Blood Journal
Leading the way in experimental and clinical research in hematology

HEMOSTASIS
Tissue factor needs a “complement”

  1. Keith R. McCrae
  1. CASE WESTERN RESERVE UNIVERSITY SCHOOL OF MEDICINE

Redecha and colleagues demonstrate a requirement for both tissue factor and complement in this elegant investigation into the mechanisms of aPL-associated fetal loss.

Antiphospholipid antibody (aPL)–induced fetal loss remains an important clinical problem for which the pathogenesis is poorly understood.1 Once thought to result exclusively from placental thrombosis, recent reports suggest that thrombosis is not universally present in placentae from affected women.2 In this issue of Blood, Redecha and colleagues define a critical role for tissue factor (TF) and complement in a murine model of aPL-induced fetal injury in which placental inflammation is the primary lesion.

In this model, fetal resorption occurred in 43% of pregnant mice that received aPL IgG. aPL treatment was associated with strong expression of TF in the decidua, and with decidual invasion by neutrophils. Blockade of TF with an anti–murine TF antibody, or the presence of only low levels of TF, prevented resorption. These results demonstrated a critical requirement for TF in aPL-mediated fetal resorption.

In additional studies, an IgG1κ murine aPL that does not activate complement did not cause fetal resorption, although an IgG2bκ aPL that does fix complement did. Resorption was prevented by the C3 convertase inhibitor, Crry-IgG, but not by C3 deficiency (C3−/− mice). Because previous work demonstrated that aPL did not induce fetal resorption in C5-deficient mice, the authors speculated that C5b-stimulated assembly of the MAC (C5b-9) might be required; however, C6-deficient mice were not protected from resorption.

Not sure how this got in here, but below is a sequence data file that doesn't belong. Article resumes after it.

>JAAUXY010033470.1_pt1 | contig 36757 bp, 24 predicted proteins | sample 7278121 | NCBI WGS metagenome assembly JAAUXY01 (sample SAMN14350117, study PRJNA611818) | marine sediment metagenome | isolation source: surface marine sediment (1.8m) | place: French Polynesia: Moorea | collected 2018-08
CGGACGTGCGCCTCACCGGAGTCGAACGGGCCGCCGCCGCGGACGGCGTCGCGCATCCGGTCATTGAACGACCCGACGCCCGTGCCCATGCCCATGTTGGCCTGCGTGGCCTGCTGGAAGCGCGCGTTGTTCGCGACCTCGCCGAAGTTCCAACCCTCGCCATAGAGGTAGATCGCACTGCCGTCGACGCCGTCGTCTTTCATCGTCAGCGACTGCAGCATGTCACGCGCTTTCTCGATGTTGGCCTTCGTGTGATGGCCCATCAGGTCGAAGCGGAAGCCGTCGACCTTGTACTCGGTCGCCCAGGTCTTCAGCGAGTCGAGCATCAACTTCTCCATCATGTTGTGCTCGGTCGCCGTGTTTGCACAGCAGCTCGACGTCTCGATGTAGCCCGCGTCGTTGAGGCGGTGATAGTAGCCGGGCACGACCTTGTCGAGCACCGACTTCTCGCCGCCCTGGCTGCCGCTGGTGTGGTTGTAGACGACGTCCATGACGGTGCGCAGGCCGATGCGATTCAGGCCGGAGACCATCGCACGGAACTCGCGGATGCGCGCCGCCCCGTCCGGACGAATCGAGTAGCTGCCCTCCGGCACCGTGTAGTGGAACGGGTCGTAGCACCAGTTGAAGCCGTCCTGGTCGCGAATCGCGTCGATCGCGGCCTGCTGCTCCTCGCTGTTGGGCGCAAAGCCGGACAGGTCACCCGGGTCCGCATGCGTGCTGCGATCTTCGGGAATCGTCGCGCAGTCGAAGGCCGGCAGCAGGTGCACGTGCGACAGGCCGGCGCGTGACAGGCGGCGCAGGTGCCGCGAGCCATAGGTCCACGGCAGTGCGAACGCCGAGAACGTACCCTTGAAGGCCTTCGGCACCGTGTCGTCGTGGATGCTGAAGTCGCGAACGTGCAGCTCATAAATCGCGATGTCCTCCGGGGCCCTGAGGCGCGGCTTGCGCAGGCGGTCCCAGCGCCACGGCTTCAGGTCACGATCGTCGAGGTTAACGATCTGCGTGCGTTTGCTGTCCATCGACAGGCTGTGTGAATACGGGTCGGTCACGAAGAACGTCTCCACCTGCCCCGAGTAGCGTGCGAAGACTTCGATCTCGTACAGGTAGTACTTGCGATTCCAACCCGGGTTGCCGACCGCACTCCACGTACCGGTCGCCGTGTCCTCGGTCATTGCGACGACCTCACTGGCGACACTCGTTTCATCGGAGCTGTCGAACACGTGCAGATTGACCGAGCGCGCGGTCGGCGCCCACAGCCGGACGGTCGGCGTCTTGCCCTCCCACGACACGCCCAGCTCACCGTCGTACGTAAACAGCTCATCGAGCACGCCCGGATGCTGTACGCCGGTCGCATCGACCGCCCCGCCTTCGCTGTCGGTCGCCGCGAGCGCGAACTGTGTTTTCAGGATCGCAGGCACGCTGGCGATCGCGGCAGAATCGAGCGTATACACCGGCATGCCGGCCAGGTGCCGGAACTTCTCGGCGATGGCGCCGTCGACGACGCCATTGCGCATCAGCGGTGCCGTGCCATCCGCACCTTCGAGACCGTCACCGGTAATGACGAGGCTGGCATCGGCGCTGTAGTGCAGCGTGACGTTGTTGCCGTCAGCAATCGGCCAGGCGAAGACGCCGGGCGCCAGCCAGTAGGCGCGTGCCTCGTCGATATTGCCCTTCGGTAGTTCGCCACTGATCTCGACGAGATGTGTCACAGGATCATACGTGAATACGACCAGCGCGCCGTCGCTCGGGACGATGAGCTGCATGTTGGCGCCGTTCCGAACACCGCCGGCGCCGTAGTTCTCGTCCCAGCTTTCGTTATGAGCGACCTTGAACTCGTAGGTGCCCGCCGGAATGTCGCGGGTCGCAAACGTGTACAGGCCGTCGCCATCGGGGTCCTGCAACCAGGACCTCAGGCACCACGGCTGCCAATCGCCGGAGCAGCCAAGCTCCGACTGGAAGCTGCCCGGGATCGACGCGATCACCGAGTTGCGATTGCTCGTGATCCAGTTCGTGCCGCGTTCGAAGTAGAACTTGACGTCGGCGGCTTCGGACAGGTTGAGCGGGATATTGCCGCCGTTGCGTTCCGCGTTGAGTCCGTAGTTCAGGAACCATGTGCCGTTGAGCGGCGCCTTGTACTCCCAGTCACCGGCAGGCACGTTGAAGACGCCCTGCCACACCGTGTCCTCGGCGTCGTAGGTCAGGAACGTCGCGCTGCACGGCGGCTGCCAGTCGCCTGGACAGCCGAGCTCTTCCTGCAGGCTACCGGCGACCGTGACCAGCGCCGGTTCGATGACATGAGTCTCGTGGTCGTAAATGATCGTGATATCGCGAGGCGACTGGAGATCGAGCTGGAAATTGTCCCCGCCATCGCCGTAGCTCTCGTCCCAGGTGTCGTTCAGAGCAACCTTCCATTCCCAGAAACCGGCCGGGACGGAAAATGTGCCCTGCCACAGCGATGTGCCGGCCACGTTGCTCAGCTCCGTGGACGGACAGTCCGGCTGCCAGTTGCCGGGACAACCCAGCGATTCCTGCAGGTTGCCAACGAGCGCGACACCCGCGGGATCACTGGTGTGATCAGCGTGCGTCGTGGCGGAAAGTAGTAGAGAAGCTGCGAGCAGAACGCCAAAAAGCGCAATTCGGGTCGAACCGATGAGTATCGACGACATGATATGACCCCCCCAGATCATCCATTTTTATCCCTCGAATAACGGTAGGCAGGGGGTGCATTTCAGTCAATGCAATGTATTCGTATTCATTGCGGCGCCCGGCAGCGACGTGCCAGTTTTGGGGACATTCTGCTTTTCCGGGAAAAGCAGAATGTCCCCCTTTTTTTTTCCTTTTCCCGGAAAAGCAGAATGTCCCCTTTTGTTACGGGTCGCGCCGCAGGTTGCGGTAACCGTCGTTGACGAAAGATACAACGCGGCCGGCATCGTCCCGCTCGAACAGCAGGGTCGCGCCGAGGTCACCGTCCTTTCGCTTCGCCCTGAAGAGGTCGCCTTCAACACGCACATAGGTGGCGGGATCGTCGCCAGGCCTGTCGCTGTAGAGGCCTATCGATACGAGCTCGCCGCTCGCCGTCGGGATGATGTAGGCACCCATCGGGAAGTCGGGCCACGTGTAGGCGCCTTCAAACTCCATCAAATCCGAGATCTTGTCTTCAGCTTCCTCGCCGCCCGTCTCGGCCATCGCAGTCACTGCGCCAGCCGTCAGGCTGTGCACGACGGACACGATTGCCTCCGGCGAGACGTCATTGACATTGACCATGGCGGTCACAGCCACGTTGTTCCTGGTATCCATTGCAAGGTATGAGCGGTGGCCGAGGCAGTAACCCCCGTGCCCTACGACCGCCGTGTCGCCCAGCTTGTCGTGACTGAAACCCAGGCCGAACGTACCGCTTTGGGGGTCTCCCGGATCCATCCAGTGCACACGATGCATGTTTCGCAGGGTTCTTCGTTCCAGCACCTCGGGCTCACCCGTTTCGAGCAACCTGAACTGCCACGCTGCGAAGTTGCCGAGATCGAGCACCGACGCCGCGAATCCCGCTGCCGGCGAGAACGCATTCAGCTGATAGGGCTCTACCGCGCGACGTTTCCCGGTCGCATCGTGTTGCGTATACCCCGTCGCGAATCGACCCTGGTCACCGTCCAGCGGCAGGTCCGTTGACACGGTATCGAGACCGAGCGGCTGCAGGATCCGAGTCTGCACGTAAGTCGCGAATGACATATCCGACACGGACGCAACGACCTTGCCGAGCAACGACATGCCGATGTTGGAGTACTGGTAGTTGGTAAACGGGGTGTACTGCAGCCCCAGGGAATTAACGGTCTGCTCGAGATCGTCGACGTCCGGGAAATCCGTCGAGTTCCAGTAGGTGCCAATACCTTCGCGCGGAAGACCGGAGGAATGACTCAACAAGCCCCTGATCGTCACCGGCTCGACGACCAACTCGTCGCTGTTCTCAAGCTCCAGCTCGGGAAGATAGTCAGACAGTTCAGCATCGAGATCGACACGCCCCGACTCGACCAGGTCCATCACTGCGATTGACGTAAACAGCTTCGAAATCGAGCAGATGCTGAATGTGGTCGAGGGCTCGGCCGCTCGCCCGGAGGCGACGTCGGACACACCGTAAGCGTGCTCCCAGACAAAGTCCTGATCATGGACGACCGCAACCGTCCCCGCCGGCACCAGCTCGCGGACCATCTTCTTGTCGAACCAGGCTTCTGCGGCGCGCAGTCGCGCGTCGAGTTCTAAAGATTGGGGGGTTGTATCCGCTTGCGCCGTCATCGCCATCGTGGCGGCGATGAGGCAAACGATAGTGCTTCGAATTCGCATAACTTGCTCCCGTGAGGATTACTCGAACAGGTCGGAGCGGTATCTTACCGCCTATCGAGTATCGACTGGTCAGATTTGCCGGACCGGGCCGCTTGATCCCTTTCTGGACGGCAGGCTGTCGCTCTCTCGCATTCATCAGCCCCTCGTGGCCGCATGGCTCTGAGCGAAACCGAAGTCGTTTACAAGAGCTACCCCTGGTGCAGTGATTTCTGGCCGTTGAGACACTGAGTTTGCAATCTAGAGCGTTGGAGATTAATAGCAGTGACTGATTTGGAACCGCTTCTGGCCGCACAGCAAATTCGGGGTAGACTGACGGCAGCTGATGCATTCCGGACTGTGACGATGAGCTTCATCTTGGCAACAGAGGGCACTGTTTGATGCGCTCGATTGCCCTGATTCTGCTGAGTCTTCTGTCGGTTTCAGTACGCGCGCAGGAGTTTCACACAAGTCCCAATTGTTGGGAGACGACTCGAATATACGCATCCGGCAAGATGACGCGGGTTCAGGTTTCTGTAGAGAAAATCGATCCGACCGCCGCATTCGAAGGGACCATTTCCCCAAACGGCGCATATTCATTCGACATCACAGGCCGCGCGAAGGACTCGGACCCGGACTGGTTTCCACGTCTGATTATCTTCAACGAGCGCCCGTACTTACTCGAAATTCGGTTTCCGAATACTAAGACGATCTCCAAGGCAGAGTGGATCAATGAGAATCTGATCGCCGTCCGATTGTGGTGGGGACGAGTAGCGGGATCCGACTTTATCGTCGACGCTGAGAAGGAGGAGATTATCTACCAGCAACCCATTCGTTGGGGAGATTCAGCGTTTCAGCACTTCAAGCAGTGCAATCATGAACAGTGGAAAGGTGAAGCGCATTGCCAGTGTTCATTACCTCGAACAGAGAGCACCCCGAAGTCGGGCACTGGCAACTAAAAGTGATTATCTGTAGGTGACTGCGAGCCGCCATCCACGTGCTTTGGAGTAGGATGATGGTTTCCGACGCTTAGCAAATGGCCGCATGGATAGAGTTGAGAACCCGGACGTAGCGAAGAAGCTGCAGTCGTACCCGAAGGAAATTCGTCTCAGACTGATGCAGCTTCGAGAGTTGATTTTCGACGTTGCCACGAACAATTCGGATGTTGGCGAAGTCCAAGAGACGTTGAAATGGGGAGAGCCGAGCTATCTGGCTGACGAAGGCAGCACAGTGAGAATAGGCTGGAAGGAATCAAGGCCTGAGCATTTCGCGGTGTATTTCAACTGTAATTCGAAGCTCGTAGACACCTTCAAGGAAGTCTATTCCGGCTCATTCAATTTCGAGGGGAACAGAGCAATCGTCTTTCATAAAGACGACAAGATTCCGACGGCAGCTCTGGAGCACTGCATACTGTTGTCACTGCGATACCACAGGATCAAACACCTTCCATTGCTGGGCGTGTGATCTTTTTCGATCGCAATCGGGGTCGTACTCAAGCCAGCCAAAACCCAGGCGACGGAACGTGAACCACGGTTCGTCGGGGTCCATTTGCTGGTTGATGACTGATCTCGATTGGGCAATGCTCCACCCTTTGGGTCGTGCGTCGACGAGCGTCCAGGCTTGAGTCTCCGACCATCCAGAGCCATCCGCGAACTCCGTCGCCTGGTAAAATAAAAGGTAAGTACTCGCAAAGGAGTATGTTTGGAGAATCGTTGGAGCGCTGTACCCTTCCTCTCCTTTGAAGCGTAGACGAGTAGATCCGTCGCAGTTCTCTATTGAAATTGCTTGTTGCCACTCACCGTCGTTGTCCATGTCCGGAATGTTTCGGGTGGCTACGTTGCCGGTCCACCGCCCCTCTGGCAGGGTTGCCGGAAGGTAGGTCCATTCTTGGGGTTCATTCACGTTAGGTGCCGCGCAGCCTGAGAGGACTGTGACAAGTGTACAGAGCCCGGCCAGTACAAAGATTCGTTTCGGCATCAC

These results suggested that antibody binding to trophoblast cells was not sufficient to induce resorption, that complement activation was necessary, and that a role for the C5a-C5a receptor (C5aR) pathway was likely. The latter postulate was confirmed by the observation that C5aR deficiency prevented fetal resorption. Moreover, C5aR was expressed on neutrophils (but not trophoblasts), and C5a induced neutrophil TF expression. Both systemic neutrophil depletion and selective deficiency of myeloid-cell TF also protected mice from aPL-induced fetal resorption. Finally, TF expression contributed to a neutrophil oxidative burst with evidence of oxidative stress injury in the decidua of aPL-treated mice.

Taken together, these findings are consistent with a mechanism in which aPLs bind to trophoblast and activate complement via the classic pathway, leading to generation of C5a. In turn, C5a binds neutrophil C5aR and induces neutrophil TF expression, decidual invasion, and release of superoxides that cause oxidative stress and fetal resorption (see Figure 7 in the article by Redecha and colleagues).

Some caveats concerning this study are worth mention. First, the structure of human and murine placentae differs.3 Second, the majority of studies were performed with human aPLs, the reactivity of which with β2GPI was not reported. Third, decreased endovascular trophoblast invasion may be a feature of aPL-associated fetal loss in humans, but was not addressed.4 Fourth, although inflammatory-cell infiltration of human placentae from aPL patients has been observed, some studies suggest that infiltrates are composed primarily of macrophages.5 Finally, the association between TF expression and superoxide release has not been defined molecularly. These concerns suggest that the applicability of this model to human aPL-mediated fetal loss requires further analysis. Nevertheless, this elegant study provides insight into a complex and poorly understood disorder.

Footnotes

  • Conflict-of-interest disclosure: The author declares no competing financial interests. ■

REFERENCES